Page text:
New York City duo Uniform have returned, 18 months on from punishing debut record Perfect World, with a second effort that makes their previous effort sound positively uplifting. Wake in Fright, a title that perhaps captures the feelings of millions of Americans on the morning of 9 November last year, is a corrosively violent start to 2017. Vocalist Michael Berdan sounds more ferocious than ever (readers familiar with his former band Drunkdriver will know this is no mean feat). Guitarist/programmer Ben Greenberg, meanwhile, seems more intent than ever on simultaneously channelling the spirits of Steve Albini and Dominick Fernow (sometimes Kerry King and Richard H. Kirk seem to be present too).
On first listen this is a thrillingly visceral mix. Wake in Fright is the record people confused by Wolf Eyes’ assertions of being a 'trip metal' band have been waiting for, rekindling the nihilistic psychedelia at the heart of industrial and marrying it with unrelenting Converge-esque metallic hardcore. The Godflesh-gone-thrash drum programming doesn’t hurt either. Its 28 minutes fly by in punishing fashion, leaving listeners sprawling in the dirt by the time horror-sampling ‘The Light at the End (Effect)’ brings events to a close.
Second or third time around it becomes clearer that Wake in Fright, for all its full-throttle savagery, is a slightly more multi-faceted beast than it initially seems. Uniform prove themselves here to be comfortable on both sides of the twenty-first century noise divide between the floor and the pit. Some moments here seem geared towards the dingy metal bar, whilst others seem to be catering towards a loud and antagonistic basement techno club. So, to refer back to the names I mentioned earlier, ‘The Lost’ is reminiscent of Cabaret Voltaire, whilst ‘The Killing of America’ is closer to Slayer.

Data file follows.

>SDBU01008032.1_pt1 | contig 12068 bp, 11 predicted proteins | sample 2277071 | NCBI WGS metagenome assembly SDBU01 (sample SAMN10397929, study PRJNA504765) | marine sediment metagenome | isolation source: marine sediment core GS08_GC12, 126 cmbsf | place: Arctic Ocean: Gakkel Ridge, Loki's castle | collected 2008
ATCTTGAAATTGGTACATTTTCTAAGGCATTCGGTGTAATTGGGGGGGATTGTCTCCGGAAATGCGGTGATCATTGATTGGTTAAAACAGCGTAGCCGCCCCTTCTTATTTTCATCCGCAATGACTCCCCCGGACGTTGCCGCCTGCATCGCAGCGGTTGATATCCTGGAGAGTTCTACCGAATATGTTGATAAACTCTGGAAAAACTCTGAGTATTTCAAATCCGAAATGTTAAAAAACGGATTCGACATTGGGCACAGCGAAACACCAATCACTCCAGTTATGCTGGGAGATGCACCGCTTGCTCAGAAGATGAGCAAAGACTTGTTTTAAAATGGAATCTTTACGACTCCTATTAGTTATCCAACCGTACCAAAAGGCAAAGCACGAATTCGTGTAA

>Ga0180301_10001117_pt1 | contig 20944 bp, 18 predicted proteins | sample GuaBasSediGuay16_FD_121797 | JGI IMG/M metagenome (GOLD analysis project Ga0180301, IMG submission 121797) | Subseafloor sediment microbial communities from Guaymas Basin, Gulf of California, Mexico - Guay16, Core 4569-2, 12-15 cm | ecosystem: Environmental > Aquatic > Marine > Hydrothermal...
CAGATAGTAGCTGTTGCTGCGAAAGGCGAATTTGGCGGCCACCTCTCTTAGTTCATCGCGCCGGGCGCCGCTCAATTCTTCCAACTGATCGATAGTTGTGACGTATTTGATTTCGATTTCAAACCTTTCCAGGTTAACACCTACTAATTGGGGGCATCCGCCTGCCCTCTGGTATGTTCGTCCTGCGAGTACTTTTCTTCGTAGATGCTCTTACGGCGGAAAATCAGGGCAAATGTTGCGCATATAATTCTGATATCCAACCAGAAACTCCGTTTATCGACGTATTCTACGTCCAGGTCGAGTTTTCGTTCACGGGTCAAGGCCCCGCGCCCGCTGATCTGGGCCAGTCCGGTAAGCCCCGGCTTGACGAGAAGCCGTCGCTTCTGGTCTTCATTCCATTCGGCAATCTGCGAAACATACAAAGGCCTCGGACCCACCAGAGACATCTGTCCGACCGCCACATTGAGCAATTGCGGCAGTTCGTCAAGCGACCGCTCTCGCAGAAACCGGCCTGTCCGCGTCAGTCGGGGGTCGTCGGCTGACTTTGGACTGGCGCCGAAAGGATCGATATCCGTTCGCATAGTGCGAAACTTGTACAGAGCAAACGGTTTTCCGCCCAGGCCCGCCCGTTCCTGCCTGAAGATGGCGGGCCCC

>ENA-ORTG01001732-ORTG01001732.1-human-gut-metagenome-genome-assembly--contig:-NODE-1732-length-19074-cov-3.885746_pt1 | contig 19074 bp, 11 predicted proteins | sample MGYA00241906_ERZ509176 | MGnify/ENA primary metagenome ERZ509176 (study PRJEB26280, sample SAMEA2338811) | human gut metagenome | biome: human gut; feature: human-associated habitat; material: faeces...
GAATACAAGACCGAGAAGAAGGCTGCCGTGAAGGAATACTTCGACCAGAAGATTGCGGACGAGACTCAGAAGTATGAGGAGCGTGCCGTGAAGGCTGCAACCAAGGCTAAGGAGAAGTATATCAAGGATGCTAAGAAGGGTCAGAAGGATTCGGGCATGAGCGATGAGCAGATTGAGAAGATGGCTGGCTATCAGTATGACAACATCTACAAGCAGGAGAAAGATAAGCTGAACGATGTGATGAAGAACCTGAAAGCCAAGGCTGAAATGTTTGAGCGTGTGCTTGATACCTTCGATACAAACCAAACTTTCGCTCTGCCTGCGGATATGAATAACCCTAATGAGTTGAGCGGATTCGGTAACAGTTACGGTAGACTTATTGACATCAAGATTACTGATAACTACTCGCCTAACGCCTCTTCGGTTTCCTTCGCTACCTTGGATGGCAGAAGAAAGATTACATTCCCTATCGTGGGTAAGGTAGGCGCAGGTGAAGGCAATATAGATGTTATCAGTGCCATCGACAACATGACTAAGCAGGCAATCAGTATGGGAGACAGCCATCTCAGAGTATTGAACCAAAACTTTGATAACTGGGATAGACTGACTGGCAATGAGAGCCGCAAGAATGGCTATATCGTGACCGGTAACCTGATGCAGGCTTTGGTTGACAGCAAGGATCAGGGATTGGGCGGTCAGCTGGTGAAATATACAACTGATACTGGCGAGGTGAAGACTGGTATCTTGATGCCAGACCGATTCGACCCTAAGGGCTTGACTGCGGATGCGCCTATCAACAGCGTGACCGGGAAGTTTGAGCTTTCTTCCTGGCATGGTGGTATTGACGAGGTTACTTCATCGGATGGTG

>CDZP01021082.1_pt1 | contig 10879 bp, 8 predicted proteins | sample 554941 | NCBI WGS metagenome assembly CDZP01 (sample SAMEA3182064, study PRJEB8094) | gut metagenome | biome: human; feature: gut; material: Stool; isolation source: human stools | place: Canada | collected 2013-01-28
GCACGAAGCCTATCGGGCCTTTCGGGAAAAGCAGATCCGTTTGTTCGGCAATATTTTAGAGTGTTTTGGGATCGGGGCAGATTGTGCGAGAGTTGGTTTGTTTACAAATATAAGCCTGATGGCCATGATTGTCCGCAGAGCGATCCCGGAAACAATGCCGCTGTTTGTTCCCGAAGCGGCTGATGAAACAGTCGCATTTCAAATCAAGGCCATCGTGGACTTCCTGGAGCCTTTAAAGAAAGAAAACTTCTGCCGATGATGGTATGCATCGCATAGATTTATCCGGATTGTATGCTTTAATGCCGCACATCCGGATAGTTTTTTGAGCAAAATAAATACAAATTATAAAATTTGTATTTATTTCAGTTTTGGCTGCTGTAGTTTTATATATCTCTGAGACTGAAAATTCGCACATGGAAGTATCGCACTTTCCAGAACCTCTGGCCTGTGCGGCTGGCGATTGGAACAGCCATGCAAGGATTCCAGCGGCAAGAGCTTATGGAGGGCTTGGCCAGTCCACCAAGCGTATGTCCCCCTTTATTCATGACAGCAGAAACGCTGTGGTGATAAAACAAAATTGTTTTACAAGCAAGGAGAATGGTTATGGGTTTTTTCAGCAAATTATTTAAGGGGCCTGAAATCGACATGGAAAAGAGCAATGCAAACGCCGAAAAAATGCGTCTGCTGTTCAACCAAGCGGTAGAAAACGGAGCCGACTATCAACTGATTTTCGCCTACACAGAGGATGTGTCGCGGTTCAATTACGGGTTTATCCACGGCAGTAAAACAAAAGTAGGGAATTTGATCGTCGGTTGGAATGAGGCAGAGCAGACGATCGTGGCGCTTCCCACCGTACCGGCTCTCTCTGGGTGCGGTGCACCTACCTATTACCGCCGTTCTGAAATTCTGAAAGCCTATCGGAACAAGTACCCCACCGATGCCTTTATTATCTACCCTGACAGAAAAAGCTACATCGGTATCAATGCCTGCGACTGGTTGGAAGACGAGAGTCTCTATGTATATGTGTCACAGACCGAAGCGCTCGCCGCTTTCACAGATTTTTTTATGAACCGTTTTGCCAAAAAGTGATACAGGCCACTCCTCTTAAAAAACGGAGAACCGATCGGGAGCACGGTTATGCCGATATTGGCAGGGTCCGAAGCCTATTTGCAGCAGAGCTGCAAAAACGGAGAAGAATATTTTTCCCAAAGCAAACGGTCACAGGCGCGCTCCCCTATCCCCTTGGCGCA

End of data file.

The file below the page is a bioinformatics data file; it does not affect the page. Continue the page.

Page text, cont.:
This attempt to marry together two equally confrontational (in their own distinct ways) musical forms reaps real rewards, and undoubtedly makes Wake in Fright a more consistently provocative record than the duo’s debut. It’s apparent, however, that Uniform’s default setting is better considered in terms of aggression. Wake in Fright’s selling point is that – no matter how well it binds together varied musical strands – it is that rare contemporary record that convincingly portrays real hostility.
Greenberg’s own words sum the situation up best: 'We are surrounded by war and the whole world is burning and it doesn't seem like there are any appropriate reactions or responses left anymore. This music is our response to and our reflection of the overwhelming violence, chaos, hate, and destruction that confronts us and everyone else in the world every day of our lives.' Even if one may question whether Wake in Fright’s bludgeoning assault really does manage to be both reflective and reflexive in the way Greenberg outlines, few could deny that – in times like this – there’s a need for bands like Uniform. If you’re looking for a soundtrack for punching Nazis in 2017, you might have just found it.
7Benjamin Bland's Score